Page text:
Stephanie Barrera was in her nutrition class Wednesday when the alert from the University of California, Merced, came across her phone: A stabbing had been reported near the building she was sitting in.
Just across the hall, a male student attacked and wounded three people before heading outside and stabbing a fourth. Most students had their phones tucked away during class, Barrera said, so they were unaware of what was happening until a staff member interrupted the lecture, telling them to evacuate the building.
“There were some flashing lights in the building, but no siren,” the sophomore from San Diego said. “That guy could have walked into our classroom and we had no idea.”
The attack around 8 a.m. stunned students on the small campus, the University of California’s newest location, a gleaming collection of state-of-the-art facilities sprouting from the rolling hills at the foot of the Sierra Nevada mountains.
A two-hour drive from the Bay Area or Sacramento, Merced has boasted that its quiet, rural environment is far removed from urban pressures. Barrera, like many students who reacted to Wednesday’s stabbing, pointed to the campus’ sense of community, safety and peacefulness as drawing points.
Opened in 2005, the campus sits on a bucolic expanse of undeveloped acreage northeast of Merced. With just 6,685 undergraduate and graduate students, the school has the smallest enrollment of the 10 UC campuses.
“Incidents like this may happen at other places, but not at UC Merced. But it has,” Chancellor Dorothy Leland said in a statement.
The university’s first concern, she said, is for the full recovery of those wounded. “But I am equally concerned for the many witnesses and other members of the campus community who have been deeply traumatized by this event.”
Hours after the stabbing, Gloria Bustamante and her husband, Indalecio, arrived from the Bay Area to pick up their daughter, Karen, from her dorm room.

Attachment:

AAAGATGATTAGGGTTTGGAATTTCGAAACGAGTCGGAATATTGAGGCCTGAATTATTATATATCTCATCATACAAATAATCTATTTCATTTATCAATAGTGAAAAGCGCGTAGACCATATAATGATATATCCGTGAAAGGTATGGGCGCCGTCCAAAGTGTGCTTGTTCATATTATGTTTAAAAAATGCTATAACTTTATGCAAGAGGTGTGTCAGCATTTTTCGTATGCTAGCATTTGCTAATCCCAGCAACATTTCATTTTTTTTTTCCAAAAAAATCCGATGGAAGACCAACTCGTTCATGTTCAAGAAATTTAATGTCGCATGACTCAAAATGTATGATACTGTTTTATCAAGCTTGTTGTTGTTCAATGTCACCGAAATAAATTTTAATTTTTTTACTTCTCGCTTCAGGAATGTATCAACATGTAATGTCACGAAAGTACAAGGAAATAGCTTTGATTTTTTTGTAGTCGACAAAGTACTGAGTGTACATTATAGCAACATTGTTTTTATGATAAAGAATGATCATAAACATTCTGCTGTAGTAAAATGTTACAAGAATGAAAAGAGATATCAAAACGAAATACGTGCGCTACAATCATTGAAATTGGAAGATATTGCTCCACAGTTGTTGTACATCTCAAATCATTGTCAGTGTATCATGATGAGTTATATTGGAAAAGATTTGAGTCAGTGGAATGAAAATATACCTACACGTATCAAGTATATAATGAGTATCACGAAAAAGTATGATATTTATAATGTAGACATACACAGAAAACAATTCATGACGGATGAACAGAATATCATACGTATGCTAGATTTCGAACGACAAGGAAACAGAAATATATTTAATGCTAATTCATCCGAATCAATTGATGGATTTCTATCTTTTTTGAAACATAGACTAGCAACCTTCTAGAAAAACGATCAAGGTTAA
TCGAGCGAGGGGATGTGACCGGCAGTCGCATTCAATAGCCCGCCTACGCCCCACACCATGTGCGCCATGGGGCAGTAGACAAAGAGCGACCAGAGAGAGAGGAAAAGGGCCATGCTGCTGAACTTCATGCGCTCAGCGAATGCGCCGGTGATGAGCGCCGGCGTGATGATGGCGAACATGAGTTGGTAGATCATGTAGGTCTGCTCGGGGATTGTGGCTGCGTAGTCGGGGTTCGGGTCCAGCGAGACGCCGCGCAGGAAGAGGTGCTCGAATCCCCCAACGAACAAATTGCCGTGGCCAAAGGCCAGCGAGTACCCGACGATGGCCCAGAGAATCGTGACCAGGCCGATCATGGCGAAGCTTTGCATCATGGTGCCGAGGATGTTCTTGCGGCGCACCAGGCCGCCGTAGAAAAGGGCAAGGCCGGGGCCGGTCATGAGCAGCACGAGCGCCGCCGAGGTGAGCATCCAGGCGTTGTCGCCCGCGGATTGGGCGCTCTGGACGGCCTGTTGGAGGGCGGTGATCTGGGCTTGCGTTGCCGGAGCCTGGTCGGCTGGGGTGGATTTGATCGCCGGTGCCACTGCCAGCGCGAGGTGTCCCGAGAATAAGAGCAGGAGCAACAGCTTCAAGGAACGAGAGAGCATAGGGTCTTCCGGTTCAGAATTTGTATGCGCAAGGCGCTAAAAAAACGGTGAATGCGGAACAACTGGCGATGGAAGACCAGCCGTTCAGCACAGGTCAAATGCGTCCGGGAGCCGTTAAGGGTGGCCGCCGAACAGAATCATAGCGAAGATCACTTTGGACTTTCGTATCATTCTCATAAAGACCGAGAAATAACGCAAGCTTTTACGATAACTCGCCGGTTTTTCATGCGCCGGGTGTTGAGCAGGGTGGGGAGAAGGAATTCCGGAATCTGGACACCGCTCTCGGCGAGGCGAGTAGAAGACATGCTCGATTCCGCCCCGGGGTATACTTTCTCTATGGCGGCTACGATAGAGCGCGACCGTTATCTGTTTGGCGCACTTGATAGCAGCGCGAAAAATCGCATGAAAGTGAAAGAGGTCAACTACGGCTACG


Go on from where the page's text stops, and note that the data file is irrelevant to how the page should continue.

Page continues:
The 18-year-old heard the gunfire believed to have killed the suspect, Bustamante said. The violence came as a shock to the family, which had seen Merced as a safe place for their daughter, their oldest child and the first to go away to college.
“It’s far away from the big city,” she said. “We thought it would be a good place to be.”
Samantha Pizano, a senior biology student from Fresno, gives tours to prospective students and their families. Parents concerned about safety, she said, are relieved to see Merced’s rural location.
“You get to experience a private-school setting with a public-school tuition,” she said. “I tell them about what we have to offer, like no distractions and a smaller student-to-teacher ratio of 20-to-1.”
The attack was the most serious incident to occur on the campus.
Isaias Rumayor, a senior majoring in political science, described the campus community as “a very tight-knit group. Everyone typically knows or has seen each other around.”
He pointed to a recent survey of UC campuses that asked students and staff how comfortable they felt. The report published last year found 76 percent of respondents at UC Merced were “comfortable” or “very comfortable” with the climate there.
In the city of Merced, community members eagerly awaited news and offered prayers of support for the victims.
City Councilman Mike Murphy quickly scrapped a news conference to announce his campaign for mayor, turning the event into a prayer vigil in the brisk fall air outside Merced City Hall.
“Today is not a day for politics,” said Murphy, who taught a politics course at the university two years ago. “Today, we throw our arms around the UC Merced community.”
A group of pastors from local churches offered prayers for the wounded and their families, as well as for the family of the suspect.
“Today, we pray for healing,” said the Rev. Al Schaap of Gateway Community Church. “We pray for safety.”
The pastors reminded the crowd that when violence strikes one part of the community, everyone is affected.
UC Merced student Martin Chavez thanked the group on behalf of students such as himself who have made Merced their “home away from home.”
“I never thought it would happen here,” Chavez told the Merced Sun-Star after the prayer vigil. “We’re a small campus. But it goes to show that it could happen anywhere, and that we have to be prepared.”
Thaddeus Miller contributed to this report.